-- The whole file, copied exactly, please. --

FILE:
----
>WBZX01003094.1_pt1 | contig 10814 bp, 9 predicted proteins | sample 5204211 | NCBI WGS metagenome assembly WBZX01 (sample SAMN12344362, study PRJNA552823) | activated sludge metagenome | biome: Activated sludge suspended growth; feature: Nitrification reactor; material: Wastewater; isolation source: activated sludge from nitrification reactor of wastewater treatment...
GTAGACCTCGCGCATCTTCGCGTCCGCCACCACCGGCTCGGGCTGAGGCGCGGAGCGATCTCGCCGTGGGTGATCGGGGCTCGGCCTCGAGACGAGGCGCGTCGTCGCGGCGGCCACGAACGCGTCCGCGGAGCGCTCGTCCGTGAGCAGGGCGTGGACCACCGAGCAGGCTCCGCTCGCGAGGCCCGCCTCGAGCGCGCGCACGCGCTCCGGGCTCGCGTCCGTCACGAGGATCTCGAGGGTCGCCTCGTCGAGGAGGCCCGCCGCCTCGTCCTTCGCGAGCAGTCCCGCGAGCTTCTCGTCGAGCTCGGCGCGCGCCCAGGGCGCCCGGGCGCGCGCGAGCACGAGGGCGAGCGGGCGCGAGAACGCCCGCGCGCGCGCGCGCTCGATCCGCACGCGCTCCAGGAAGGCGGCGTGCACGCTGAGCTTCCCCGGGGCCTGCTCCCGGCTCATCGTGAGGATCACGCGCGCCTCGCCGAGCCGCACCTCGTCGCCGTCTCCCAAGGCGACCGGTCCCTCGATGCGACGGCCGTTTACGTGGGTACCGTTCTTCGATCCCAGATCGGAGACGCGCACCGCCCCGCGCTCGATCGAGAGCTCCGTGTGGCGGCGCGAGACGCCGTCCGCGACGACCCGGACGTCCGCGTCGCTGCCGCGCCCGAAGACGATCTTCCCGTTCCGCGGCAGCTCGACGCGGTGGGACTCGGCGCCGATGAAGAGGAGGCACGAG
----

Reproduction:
>WBZX01003094.1_pt1 | contig 10814 bp, 9 predicted proteins | sample 5204211 | NCBI WGS metagenome assembly WBZX01 (sample SAMN12344362, study PRJNA552823) | activated sludge metagenome | biome: Activated sludge suspended growth; feature: Nitrification reactor; material: Wastewater; isolation source: activated sludge from nitrification reactor of wastewater treatment...
GTAGACCTCGCGCATCTTCGCGTCCGCCACCACCGGCTCGGGCTGAGGCGCGGAGCGATCTCGCCGTGGGTGATCGGGGCTCGGCCTCGAGACGAGGCGCGTCGTCGCGGCGGCCACGAACGCGTCCGCGGAGCGCTCGTCCGTGAGCAGGGCGTGGACCACCGAGCAGGCTCCGCTCGCGAGGCCCGCCTCGAGCGCGCGCACGCGCTCCGGGCTCGCGTCCGTCACGAGGATCTCGAGGGTCGCCTCGTCGAGGAGGCCCGCCGCCTCGTCCTTCGCGAGCAGTCCCGCGAGCTTCTCGTCGAGCTCGGCGCGCGCCCAGGGCGCCCGGGCGCGCGCGAGCACGAGGGCGAGCGGGCGCGAGAACGCCCGCGCGCGCGCGCGCTCGATCCGCACGCGCTCCAGGAAGGCGGCGTGCACGCTGAGCTTCCCCGGGGCCTGCTCCCGGCTCATCGTGAGGATCACGCGCGCCTCGCCGAGCCGCACCTCGTCGCCGTCTCCCAAGGCGACCGGTCCCTCGATGCGACGGCCGTTTACGTGGGTACCGTTCTTCGATCCCAGATCGGAGACGCGCACCGCCCCGCGCTCGATCGAGAGCTCCGTGTGGCGGCGCGAGACGCCGTCCGCGACGACCCGGACGTCCGCGTCGCTGCCGCGCCCGAAGACGATCTTCCCGTTCCGCGGCAGCTCGACGCGGTGGGACTCGGCGCCGATGAAGAGGAGGCACGAG